"Documentation of the location where the photos were taken allowed the creation of virtual cameras in Microstation at the same locations in the project site. Good documentation at the time the photos are taken- noting existing features in the site data, using a high resolution aerial for reference, placing targets, or even capturing GPS locations, can make the camera placement in the 3D model much easier."




Credit: Federal Highway Lands Division

Wireframe view of road surface model. Isn't this imaging kool ?



"The target for the camera is placed in the 3D model so that the center of the viewport matches the center of the background photo as closely as can be determined. If the virtual camera location matches the real camera location on-site, and the target is placed at the center of the background view, the perspective of the camera view in Microstation will match the perspective of the photo. The field of view then needs to be the same or greater than the photo, and the wireframe output from the viewport can be scaled and matched to the photo in Photoshop."

The process for camera matching in Microstation is described in section 4.2


The road surface can be rendered in Microstation with the asphalt texture and the striping in place by applying a material with a texture map, or Pattern Map material applied to the road surface element. The road texture map is repeated along the surfaced road geometry, and rendered in perspective to match the background view. The Pattern Map material application process is shown in section 2.9 the Image Save utility is outlined in section 2.3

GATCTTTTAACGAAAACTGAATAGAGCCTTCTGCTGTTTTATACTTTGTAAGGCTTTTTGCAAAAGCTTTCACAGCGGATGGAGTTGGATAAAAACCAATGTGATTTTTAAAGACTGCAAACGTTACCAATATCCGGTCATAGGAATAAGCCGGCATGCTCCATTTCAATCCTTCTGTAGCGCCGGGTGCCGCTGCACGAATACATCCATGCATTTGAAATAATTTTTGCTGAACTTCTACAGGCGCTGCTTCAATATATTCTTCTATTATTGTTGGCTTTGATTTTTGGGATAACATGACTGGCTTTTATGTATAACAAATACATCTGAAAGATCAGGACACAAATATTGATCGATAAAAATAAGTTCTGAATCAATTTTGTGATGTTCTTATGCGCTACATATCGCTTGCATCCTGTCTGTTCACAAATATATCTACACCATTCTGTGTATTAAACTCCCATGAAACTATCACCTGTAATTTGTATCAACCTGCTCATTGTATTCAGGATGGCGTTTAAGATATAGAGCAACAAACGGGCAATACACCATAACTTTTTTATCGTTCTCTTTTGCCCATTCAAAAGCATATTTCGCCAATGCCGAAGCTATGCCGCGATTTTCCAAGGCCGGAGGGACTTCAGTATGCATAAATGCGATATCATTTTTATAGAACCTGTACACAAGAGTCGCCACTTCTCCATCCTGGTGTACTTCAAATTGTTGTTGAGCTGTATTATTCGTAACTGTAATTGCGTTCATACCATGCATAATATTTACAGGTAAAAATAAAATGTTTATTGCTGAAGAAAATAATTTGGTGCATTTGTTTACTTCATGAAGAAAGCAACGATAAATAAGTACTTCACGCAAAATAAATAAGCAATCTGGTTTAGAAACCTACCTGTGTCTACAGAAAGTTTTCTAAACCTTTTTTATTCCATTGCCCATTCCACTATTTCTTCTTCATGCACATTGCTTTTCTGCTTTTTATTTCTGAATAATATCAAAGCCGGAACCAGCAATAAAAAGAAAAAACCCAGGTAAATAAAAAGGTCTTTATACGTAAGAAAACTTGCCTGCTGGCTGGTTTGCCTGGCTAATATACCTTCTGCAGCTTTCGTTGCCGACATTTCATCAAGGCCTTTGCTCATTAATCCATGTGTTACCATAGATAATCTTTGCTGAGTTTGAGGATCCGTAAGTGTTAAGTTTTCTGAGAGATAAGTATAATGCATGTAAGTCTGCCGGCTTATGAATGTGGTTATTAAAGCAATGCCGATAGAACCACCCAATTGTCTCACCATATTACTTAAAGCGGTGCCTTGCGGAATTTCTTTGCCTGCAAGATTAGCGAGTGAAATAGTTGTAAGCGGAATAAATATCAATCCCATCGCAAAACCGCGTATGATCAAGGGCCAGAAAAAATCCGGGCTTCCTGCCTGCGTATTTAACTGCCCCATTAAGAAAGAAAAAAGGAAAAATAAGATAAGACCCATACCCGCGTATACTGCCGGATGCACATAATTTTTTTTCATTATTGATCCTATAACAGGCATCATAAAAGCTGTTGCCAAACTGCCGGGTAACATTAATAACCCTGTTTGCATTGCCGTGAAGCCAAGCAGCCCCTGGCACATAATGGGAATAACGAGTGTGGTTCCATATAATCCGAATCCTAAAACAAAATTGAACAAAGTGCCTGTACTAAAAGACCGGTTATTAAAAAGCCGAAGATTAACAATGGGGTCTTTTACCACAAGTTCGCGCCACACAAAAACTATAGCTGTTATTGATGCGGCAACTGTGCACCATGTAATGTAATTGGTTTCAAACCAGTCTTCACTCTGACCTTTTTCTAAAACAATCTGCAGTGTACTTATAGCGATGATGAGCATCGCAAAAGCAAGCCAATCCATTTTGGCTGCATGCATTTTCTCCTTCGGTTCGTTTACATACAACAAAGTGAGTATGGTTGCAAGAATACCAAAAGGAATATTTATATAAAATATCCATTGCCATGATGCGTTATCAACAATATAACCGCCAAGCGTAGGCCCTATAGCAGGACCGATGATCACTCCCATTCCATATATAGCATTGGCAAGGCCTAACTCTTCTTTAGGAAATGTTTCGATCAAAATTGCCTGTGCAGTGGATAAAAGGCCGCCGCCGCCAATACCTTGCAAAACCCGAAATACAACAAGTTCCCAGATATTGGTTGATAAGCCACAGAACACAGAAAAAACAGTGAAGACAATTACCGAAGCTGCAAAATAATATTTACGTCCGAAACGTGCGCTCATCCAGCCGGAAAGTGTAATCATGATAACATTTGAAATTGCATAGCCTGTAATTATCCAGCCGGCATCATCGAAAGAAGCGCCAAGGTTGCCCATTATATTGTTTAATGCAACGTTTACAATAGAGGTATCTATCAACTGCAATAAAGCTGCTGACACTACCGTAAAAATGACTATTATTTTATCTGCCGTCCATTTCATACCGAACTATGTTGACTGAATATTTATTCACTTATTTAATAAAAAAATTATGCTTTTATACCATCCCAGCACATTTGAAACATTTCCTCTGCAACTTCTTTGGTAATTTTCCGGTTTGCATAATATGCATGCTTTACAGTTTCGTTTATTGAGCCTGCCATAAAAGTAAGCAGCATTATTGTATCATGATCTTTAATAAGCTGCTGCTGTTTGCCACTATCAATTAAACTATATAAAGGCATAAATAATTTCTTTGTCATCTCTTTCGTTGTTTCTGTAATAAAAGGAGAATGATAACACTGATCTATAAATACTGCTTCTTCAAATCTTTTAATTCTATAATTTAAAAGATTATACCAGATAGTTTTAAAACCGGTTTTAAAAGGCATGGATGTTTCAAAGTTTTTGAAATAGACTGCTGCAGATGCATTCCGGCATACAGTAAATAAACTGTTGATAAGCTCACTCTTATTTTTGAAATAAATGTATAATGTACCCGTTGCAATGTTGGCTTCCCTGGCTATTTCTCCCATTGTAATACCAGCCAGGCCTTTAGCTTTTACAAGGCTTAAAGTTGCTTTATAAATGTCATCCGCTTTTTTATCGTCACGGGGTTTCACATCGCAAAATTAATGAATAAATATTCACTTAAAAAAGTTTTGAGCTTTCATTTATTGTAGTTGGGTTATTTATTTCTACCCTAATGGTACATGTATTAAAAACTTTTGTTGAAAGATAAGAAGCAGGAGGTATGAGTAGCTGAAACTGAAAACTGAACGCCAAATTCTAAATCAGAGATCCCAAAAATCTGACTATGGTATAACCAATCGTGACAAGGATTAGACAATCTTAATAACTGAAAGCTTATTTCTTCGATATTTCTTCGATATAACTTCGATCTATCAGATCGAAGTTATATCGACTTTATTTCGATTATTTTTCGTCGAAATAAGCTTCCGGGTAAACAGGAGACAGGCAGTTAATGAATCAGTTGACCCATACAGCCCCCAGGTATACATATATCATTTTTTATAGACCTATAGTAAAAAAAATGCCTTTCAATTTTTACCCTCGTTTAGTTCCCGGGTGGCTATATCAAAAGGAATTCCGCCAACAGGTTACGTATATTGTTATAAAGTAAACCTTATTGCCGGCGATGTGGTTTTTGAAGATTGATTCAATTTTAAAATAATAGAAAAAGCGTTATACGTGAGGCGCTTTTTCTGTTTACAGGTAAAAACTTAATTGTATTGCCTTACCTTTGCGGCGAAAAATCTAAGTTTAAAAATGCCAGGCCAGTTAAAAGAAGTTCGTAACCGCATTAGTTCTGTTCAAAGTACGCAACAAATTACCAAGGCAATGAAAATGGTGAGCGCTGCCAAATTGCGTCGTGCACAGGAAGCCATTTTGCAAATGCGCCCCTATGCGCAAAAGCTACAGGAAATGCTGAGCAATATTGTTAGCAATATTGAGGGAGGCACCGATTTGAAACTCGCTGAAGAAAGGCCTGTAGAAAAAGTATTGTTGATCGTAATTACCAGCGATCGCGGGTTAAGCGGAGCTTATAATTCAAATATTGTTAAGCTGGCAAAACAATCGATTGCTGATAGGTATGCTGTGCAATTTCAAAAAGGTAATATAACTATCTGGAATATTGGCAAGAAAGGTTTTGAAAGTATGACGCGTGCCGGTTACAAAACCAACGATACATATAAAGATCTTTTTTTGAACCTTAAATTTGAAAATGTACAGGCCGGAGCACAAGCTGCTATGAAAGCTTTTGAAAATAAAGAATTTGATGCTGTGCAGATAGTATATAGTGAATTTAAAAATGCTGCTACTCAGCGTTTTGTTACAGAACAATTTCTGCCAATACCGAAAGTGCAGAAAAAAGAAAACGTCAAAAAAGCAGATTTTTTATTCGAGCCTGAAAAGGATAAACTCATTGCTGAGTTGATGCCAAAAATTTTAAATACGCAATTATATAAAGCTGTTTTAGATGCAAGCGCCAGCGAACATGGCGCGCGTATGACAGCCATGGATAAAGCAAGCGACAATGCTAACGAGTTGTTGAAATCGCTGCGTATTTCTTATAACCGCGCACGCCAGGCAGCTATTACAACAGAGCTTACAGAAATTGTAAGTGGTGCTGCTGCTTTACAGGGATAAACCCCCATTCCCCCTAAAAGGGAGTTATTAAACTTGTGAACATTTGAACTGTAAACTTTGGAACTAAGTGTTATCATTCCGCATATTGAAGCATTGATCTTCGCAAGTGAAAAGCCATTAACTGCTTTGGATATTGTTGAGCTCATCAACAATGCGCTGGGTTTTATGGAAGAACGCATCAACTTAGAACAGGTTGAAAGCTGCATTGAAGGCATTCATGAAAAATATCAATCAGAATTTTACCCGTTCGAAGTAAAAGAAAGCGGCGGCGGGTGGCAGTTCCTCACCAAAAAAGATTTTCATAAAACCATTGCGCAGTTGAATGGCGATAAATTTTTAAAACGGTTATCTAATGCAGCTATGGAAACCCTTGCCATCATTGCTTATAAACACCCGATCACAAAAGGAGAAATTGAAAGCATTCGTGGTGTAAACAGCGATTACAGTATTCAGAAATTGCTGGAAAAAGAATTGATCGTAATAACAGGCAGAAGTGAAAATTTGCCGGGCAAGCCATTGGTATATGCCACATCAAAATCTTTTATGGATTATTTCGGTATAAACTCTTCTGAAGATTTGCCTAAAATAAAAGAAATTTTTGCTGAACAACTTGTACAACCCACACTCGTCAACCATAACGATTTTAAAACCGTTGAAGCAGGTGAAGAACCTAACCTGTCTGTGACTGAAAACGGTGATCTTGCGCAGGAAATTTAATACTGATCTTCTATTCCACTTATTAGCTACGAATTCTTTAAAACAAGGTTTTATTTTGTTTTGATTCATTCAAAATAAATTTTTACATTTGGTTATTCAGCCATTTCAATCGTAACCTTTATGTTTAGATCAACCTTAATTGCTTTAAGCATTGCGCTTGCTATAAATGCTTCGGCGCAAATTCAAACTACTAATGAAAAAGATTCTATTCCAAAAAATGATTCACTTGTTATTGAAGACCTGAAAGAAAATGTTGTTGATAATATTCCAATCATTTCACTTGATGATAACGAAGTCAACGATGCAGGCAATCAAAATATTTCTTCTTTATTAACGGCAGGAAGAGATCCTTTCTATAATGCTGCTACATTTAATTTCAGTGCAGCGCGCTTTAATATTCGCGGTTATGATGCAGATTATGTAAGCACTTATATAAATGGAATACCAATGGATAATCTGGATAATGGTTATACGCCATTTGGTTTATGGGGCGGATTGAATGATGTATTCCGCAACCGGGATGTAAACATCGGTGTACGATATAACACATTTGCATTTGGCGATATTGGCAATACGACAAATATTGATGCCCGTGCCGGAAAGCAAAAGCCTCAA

Road Surface Texture Map


Painting the Image
"With the image from Microstation overlayed correctly on the photo, the road surfaces and cut/fill slopes will be shown in the right locations and perspective. The cut slopes can then be painted in using textures the match the background photo. Using elements of the background photo, the existing road is then painted out."


Cut Slope Surface Texture


Article Source



And here below is the final photo-simulation again - click the image for high resolution (1.3MB):


Credit: Federal Highway Lands Division


(click to enlarge image)

I was never overly jazzed about major thoroughfares coming up to where I lived in Anza and encouraging more and more people to move up into the wildlands where I lived, but certainly this technology is amazing and beneficial for improving old issues with existing roads. Switzerland is an excellent example of actually caring ecologically about how they develop their very limited landscape. They really do not have any choice, but actually, neither do people living in southern California have such luxury options.



Again, this website and planning also no doubt will excite the old time Real Estate Boys had they been around, but Carl Long and Frank DeMartino are no longer there. I'm sure they had always hoped there would have been a building boom up there one day. I'm sure the news boys like Big Bob Giffin and others would welcome such Even if they paved that road, the fuel prices still would make commuting prohibitive to many. I would say that Nature would be the winner, but well, you know, it's that Global Thingy now.



credit; Santa Barbara Wildflowers